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The Hunchback of Notre Dame


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23 minutes ago, Andrea Kosko said:

Quasimodo attempts to abduct Esmerelda because Frollo orders him to do so.  Quasimodo isn’t evil .... his impulses are good.  Yes, his appearance is horrific, but we soon learn he has a noble, gentle spirit.  This is drama, not horror.

Horror has many forms.  He does kill people with blocks of stone and molten lead (delighting in such actions as he performs them).  Pathos is often a significant portion of Horror stories.  He may have nobility, but he's not gentle. 

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On 8/17/2020 at 10:32 PM, Allhallowsday said:

Quasimodo himself admits he tried to carry Esmerelda away.  His behavior and appearance are "horrific".  The Hunchback has long been thought of as a "horrific" character... of course, great Horror has pathos, like the film FRANKENSTEIN (1931). 

Thank you, you’re quite right:  not gentle while resourcefully using molten lead and building blocks to destroy other humans!  However, his motivation is noble:  to protect the innocent Esmerelda.  And, as an unfortunate, mistreated “almost man”, he’s certainly is worthy of our pity.  Sounds like a good drama to me.

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13 hours ago, Det Jim McLeod said:

One thing no one has mentioned is that Quasimodo is a cold blooded killer in this film. He tosses heavy objects on the crowd below killing several of them. He also throws another character from the tower. And he  also pours molten lead on the people below, killing what seems many more. I guess that is why it is considered horror. 

No, no!  Not cold-blooded at all.  Frightened, mistreated, in love with Esmerelda .... misunderstanding their intentions, he protects her from the mob he thinks is coming to hang her.  He throws Frollo from the tower because Frollo is obsessed with Esmerelda and wants to destroy her.  Quasimodo’s motivation is pure and noble.  He kills the bad guy (Frollo) to keep Esmerelda safe, only to sadly watch as she leaves with her new husband.  Heartbreaking.  A fine drama.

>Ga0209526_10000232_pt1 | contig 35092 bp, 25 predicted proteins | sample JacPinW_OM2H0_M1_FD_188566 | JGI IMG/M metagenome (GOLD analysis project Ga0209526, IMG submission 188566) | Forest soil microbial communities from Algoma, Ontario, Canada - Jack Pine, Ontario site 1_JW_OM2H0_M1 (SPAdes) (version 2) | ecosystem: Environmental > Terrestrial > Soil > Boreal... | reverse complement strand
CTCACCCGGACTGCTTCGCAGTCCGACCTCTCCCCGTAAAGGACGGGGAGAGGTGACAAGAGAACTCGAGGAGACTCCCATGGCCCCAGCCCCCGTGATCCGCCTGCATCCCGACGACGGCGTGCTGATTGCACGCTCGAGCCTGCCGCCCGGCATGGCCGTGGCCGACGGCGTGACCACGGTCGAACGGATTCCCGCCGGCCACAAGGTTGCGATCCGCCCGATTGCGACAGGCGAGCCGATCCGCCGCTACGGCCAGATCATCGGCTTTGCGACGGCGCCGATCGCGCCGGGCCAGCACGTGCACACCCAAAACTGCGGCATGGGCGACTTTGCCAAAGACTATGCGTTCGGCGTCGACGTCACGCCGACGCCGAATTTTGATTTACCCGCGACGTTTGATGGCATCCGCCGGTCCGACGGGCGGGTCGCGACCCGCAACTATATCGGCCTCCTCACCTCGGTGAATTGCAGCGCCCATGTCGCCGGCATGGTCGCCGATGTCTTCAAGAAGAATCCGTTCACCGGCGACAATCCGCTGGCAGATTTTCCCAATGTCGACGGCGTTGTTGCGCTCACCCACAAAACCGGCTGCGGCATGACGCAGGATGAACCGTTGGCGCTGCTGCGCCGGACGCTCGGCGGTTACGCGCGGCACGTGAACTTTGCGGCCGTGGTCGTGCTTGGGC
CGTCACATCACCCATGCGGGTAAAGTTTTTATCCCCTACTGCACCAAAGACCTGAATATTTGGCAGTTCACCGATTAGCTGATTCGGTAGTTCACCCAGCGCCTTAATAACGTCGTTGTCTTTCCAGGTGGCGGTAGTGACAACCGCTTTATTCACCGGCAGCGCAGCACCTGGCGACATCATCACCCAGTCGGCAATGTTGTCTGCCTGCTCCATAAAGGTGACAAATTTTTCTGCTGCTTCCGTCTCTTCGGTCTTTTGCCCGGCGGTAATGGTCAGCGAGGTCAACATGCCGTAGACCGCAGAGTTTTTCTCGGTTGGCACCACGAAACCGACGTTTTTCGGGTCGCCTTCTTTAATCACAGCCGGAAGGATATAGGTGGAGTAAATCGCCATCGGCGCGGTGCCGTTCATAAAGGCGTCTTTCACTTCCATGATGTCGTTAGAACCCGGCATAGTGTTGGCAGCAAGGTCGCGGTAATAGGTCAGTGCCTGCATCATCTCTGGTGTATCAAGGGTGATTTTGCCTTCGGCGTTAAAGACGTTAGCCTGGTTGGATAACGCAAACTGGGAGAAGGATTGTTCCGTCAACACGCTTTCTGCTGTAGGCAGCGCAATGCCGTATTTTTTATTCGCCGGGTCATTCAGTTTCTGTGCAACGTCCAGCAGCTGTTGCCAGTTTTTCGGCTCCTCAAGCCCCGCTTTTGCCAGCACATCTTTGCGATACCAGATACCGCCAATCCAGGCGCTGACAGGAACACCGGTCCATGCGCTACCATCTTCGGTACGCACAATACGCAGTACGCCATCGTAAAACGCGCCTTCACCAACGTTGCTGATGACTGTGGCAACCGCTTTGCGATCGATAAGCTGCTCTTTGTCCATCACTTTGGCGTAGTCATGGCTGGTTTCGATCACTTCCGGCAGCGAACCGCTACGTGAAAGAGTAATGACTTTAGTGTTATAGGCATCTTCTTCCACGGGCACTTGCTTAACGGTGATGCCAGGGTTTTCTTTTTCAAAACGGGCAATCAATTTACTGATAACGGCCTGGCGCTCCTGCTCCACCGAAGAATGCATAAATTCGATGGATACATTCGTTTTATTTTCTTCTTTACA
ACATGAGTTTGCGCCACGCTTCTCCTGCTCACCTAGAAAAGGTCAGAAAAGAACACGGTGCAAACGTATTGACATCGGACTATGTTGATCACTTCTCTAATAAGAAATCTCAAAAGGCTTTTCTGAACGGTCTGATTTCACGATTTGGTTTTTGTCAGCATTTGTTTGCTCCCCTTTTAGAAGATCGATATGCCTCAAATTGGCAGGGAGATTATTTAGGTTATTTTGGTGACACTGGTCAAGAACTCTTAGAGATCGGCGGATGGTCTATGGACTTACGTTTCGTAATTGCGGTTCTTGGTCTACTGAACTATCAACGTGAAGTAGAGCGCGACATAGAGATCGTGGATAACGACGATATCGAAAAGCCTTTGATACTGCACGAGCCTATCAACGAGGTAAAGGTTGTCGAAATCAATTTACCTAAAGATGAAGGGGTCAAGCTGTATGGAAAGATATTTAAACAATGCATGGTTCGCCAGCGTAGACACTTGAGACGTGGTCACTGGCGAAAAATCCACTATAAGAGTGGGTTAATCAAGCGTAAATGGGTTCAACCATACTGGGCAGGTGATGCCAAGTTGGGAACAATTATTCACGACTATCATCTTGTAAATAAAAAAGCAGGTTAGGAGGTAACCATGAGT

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30 minutes ago, Andrea Kosko said:

No, no!  Not cold-blooded at all.  Frightened, mistreated, in love with Esmerelda .... misunderstanding their intentions, he protects her from the mob he thinks is coming to hang her.  He throws Frollo from the tower because Frollo is obsessed with Esmerelda and wants to destroy her.  Quasimodo’s motivation is pure and noble.  He kills the bad guy (Frollo) to keep Esmerelda safe, only to sadly watch as she leaves with her new husband.  Heartbreaking.  A fine drama.

Another thing which might differentiate this film from your standard "horror" picture and thus make it more a "drama", is that it's one of the very few movies in which the "monster" lives at the end of it, and thus making for a happy ending IF you've been rooting for Quisimodo, and as you're supposed to do.

(...can anyone think of any other "horror" movie in which this happens?...I can't...not right off the top of my head anyway...seems to me it's almost a sure thing that the "monster" dies at the end of every TRUE "horror" movie)

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6 hours ago, Dargo said:

(...can anyone think of any other "horror" movie in which this happens?...I can't...not right off the top of my head anyway...seems to me it's almost a sure thing that the "monster" dies at the end of every TRUE "horror" movie)

Any of the ones where they leave it open for a sequel (is the monster dead or not?)

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7 hours ago, Andrea Kosko said:

I get that Mr. & Mrs. Frankenstein aren’t intentionally malevolent .... but they aren’t natural, either.  They’re creations of the Doctor:  unnaturally formed by stitching dead body parts together and animating them with electricity.  That’s the evil, malevolent force:  Man tries to be God.  Quasimodo, pitifully deformed and disabled as he may be, is at least part of the natural world.  And we soon learn what a noble, courageous spirit he has.  Just my two cents:  this is a drama, not a horror film.

In fiction, hunchbacks are usually depicted as evil or creepy and worse than lepers, even though their plight is not through their own doing. A bit of an aside but I'm reading the Arabian Nights right now and it's a bit funny how in the story of Nur ed Din, it goes out of its way to describe the hunchback character as evil and malicious for marrying a pretty woman even though it was through no doing of his own anyway (it was the Sultan's). Quasimodo may be a bit creepy to the parisians below but he is probably one of the kinder depictions of hunchbacks in fiction.

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9 hours ago, Dargo said:

Another thing which might differentiate this film from your standard "horror" picture and thus make it more a "drama", is that it's one of the very few movies in which the "monster" lives at the end of it, and thus making for a happy ending IF you've been rooting for Quisimodo, and as you're supposed to do.